Only As a Democracy Will We Win

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IDI President Yohanan Plesner says that even after 20 years, the assassination of former Prime Minister Yitzhak Rabin remains the Israeli democracy's breaking point. He calls on all peoples and their leaders to develop a joint democratic vision.

We are in the midst of a spree of terror attacks. Our social media networks are wild with incitement and hatred, which is reaching unprecedented levels. Vile murderers are taking to the streets inspired by this rhetoric.

We will overcome this wave of terror. We will win because our security establishment is superb and because the citizens of Israel are determined and courageous. Let's us not be mistaken: We will defeat our enemies also because of our democratic values – even more so, because of our democratic values.
It is more vital now than ever that we engage in meaningful dialogue, examine our differences, and look toward a future of peaceful co-existence – Jews and Arabs and Jews of various religious values and political positions with each other.

Next month marks 20 years since the assassination of former Prime Minister Yitzhak Rabin. To this day, that murder remains the Israeli democracy's breaking point. It symbolizes the tragic failure of our democratic system to resolve differences in the political sphere and for the state to decide its future via political agreements. Twenty years later, 42 percent of the public fears another political assassination could readily occur (Democracy Index 2015). Israeli society is a divided society; sectarian discourse is intensifying, the conflicts between us remain deep, and the likelihood of the implementation of a joint civil vision is small if existent.

Nonetheless, Israeli democracy was not buried on the night of Rabin's murder. Twenty years later, a large majority of the Israeli public (86%) opposes using guns and ammunition in order to prevent decision makers from implementing their policies. This opposition to violence can and should be used as a part of the foundation for building a joint democratic vision in a society that is currently divided.

Developing a joint democratic vision should be the central challenge we tackle today; the need for one vision is a lesson that must be learned and acted upon. To do this will require a long and arduous process of re-drawing the broken lines of Israeli society. We must pick away at our painful scabs (inequality between Jews and Arabs, between those on the center and on the periphery), testing the level of tension between those with religious and halachic outlooks, for example, and those with nationalistic and statesmen-like outlooks on issues relating to the state's necessary democratic decisions. These could include issues such as control over the Palestinians and the structure of our socioeconomic institutions.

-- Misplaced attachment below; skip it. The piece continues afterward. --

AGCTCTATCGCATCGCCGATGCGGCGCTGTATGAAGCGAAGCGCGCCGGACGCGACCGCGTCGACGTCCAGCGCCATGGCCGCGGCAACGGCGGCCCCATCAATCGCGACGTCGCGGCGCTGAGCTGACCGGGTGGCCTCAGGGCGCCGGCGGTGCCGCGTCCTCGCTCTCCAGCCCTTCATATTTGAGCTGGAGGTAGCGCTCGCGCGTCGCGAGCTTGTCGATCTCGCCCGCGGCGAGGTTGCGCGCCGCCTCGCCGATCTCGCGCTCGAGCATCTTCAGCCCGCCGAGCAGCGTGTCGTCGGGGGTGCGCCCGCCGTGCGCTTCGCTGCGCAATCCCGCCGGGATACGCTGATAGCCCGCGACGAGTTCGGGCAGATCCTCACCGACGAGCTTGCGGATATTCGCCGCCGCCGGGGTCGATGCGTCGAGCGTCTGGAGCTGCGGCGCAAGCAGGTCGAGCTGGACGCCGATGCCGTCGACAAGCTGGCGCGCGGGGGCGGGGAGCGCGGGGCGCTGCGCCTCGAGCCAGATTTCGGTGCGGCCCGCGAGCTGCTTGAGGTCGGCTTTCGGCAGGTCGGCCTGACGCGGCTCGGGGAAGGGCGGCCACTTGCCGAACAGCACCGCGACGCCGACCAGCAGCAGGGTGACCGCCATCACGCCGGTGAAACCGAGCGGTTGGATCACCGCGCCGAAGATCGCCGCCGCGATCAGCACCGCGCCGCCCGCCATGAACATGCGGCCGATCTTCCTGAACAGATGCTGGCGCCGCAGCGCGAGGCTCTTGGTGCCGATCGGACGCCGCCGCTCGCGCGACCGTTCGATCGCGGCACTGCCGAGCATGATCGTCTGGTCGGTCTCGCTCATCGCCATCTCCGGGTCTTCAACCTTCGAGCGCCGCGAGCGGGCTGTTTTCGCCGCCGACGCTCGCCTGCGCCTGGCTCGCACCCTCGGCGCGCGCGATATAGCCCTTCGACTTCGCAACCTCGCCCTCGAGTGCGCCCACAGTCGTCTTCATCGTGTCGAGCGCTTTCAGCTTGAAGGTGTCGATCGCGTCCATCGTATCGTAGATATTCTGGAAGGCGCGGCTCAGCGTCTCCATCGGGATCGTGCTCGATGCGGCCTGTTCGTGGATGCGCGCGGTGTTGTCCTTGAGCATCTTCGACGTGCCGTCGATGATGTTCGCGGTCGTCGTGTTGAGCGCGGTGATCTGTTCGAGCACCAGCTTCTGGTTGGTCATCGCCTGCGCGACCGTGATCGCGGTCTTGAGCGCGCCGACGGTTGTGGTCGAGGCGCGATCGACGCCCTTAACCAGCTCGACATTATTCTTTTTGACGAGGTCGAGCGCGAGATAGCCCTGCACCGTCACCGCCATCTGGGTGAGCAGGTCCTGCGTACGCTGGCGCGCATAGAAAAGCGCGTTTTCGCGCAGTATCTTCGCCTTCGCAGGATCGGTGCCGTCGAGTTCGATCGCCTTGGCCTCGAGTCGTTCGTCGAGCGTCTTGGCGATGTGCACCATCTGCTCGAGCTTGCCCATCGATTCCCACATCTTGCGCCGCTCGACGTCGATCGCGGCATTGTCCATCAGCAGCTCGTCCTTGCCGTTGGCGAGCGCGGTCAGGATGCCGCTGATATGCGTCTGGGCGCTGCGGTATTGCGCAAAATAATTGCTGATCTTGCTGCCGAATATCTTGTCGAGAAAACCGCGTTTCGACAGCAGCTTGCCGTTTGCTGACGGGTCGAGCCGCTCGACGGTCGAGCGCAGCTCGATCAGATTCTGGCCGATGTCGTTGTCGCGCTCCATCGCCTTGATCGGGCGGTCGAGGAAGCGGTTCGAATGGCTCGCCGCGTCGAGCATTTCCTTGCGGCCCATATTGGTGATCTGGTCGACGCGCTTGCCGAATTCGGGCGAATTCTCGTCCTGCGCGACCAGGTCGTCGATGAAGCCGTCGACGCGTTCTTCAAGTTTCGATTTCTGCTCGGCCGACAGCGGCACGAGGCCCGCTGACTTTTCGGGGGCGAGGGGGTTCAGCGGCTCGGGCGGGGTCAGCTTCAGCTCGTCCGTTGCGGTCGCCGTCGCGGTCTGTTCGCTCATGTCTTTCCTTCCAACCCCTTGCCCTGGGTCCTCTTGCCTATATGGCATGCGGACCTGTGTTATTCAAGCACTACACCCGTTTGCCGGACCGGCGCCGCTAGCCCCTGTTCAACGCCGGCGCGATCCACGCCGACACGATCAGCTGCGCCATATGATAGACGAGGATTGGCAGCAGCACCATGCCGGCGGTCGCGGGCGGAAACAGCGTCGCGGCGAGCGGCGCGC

In the last several years, we have continuously witnessed concessions being made on democratic discourse. We have seen a lack of tolerance toward those who are different, expressions of hatred and actions of violence. On the night of Rabin's murder, it was a lack of internalization of democratic values that allowed for such a heinous act to take place. This was especially true on the part of the right-wing extremist public at the time. Unfortunately, this lacking in democratic values has spread to some of our civil servants. Today, we are dealing with a wave of anti-democratic legislation that is intended to harm those who are different and silence or hide those with conflicting opinions.

The best long-term solution for eradicating hatred, incitement and racism, and for internalizing democratic values, is to 1) recognize the depth of those different than us and 2) to provide a civil education about the nature and values of democracy.

On the first issue, we are talking about total recognition, about co-existence, and not about random meetings or using brooms for an hour or two to sweep arguments under the carpet.

Regarding No. 2, providing a civil education about the nature and values of democracy: Educational institutions must foster democratic values in their students. When there is intolerance, hate and violence could be directed at any person or movement: woman, ultra-Orthodox, Arab, secular, religious-Zionist, Sephardi, Ashkenazi, Ethiopian, Russian, foreign worker, asylum seeker, homosexual, tycoon, political leader, and the list goes on. Tolerance is fundamental for the success and strength of democracy. Dehumanizing or delegitimizing the other, in the words of political theorist Johanna "Hannah" Arendt, is what lays the groundwork for acts of violence and what leads to situations where we ignore the basic pillars of morality.

The Rabin assassination was a pivotal event in Israeli society. Immediately after the murder, the discourse was hijacked by false attempts at unity, which paralyzed the true dialogue about our conflicts and the tensions, rather than enabling us to deal with them courageously.

Rabin's murder, just like the wave of events we are experiencing now, reveals how fragile Israeli democracy is. We cannot accept such blows. We require a stable democracy in which the variant voices of Israeli society will be integrated together – one with the other and not against each other.

We require a thriving democracy so that truth – and the human ethics upon which truth is based – will beget support from the free world (especially the United States) for Israel and its security needs. We are obligated to elect a government that will run our society as a true democracy … only as a democracy, will we win.

Yohanan Plesner is president of the Israel Democracy Institute.